For Obama, Race Remains Elephant in the Room

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Chris Gardner / Getty Images

Democratic presidential nominee Barack Obama speaks during a Sept. 4 rally in Lancaster, Pa.

On a swing through Pennsylvania last month, John McCain visited a Manheim Central High School football practice — not to ingratiate himself with the players, who weren't even old enough to vote, but to identify himself with the gritty, down-home, lunch-bucket values of small-town football. "This is a blue-collar town," Manheim's coach said in his introduction of McCain. "We don't have a lot of flashy athletes. We don't come out with a lot of flash." But the coach explained that his team works hard, plays with discipline and comes through in the end. "A lot like John McCain," he said.

If you're familiar with the code words of the sports world, you've probably already guessed that Manheim's players had something else in common with McCain: they were white. On the other hand, athletes who are described as "flashy" almost invariably have something in common with Barack Obama. I'm not saying the coach was trying to inject race into his discussion of flashiness. I'm saying that sometimes we talk about race even when we're not talking about race — in presidential politics as well as sports. Sports announcers have at least made an effort to shed their stereotypes; they occasionally describe black players as "scrappy" or "blue collar," adjectives that used to be reserved for whites. But for political pundits, "working class" or "blue collar" or even "small town" voters still means white; blacks have their own category.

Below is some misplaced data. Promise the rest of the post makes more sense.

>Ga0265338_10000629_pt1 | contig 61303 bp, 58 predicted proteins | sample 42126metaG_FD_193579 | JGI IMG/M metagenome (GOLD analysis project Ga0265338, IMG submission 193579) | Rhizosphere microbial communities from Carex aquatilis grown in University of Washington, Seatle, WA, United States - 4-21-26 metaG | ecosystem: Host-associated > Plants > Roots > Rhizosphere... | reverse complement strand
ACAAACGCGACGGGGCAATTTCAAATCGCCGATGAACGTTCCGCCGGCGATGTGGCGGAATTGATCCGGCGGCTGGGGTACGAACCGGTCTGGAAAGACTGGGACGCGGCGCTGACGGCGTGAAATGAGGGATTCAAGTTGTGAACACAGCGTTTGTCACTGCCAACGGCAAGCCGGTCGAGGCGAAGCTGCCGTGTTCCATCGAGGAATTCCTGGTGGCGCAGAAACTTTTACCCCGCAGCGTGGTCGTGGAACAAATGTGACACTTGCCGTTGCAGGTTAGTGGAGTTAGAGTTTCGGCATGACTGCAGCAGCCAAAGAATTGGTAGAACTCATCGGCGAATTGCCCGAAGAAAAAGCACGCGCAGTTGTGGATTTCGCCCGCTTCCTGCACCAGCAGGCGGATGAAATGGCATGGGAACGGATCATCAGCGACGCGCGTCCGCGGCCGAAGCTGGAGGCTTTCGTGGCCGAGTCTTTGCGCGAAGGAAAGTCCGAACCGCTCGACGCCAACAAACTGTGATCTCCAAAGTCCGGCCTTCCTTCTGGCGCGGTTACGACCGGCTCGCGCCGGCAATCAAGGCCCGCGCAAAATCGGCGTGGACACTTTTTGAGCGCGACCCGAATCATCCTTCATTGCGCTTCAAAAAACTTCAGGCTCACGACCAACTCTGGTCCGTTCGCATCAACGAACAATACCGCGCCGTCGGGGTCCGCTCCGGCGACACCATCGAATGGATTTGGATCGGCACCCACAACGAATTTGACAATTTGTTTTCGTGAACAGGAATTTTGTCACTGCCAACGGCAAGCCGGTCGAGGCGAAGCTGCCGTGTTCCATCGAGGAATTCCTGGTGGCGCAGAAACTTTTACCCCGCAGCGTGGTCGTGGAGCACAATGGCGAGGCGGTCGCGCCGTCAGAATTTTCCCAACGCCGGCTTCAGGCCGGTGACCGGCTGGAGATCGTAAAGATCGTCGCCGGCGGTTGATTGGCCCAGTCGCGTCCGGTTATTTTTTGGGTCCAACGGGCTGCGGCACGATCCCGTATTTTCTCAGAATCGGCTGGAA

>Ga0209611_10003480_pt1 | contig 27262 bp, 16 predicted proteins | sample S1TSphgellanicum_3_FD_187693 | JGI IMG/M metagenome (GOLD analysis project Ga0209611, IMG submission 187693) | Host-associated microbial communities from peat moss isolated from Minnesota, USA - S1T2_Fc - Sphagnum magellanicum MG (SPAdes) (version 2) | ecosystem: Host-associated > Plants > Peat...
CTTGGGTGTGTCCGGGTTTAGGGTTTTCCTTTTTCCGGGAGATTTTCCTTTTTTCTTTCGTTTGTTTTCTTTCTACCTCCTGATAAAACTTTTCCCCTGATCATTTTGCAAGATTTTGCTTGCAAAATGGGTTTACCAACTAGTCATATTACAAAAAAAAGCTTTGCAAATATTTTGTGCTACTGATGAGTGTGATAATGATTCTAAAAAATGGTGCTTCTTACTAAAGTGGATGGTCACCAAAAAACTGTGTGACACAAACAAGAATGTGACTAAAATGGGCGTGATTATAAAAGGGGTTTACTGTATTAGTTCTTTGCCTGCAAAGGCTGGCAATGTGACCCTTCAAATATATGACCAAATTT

Race is the elephant in the room of the 2008 campaign. In West Virginia's primary, one out of every four Hillary Clinton voters actually admitted to pollsters that race was a factor in their vote; that may be an Appalachian outlier, but even in New Jersey, Pennsylvania and Ohio the figure was a troubling 1 in 10. It's a tribute to America's racial progress that a biracial man born before Jim Crow died could come this close to the presidency, but if you believe that contemporary America is color-blind, you probably also believe the Georgia Congressman who recently called Obama "uppity," then claimed he had no idea it was a traditional Southern slur for blacks who didn't know their place. ("Uppity" often modified the slur everyone knows is a slur.) Blacks are still known as "minorities" because this is still a majority white country, and Obama is just as anxious to avoid running as "the black candidate" as McCain is anxious to avoid running as "the Republican candidate." (See photos of Barack Obama's family tree here.)

This is something to keep in mind now that the Thomas Friedmans and Arianna Huffingtons of the world are imploring Obama to get angry, to shed his above-the-fray cool and fight back against the McCain campaign's silly-season accusations that he's a charismatic chauvinist who wants to teach kindergartners how to have sex. Over the past 18 months, Obama has been attacked as a naive novice, an empty suit, a tax-and-spend liberal, an arugula-grazing élitist and a corrupt ward heeler, but the only attacks that clearly stung him involved the Rev. Jeremiah Wright — attacks that portrayed him as an angry black man under the influence of an even angrier black man.

(See photos of Barack Obama on the campaign trail here.)
(See photos of Barack Obama backstage at the DNC here.)

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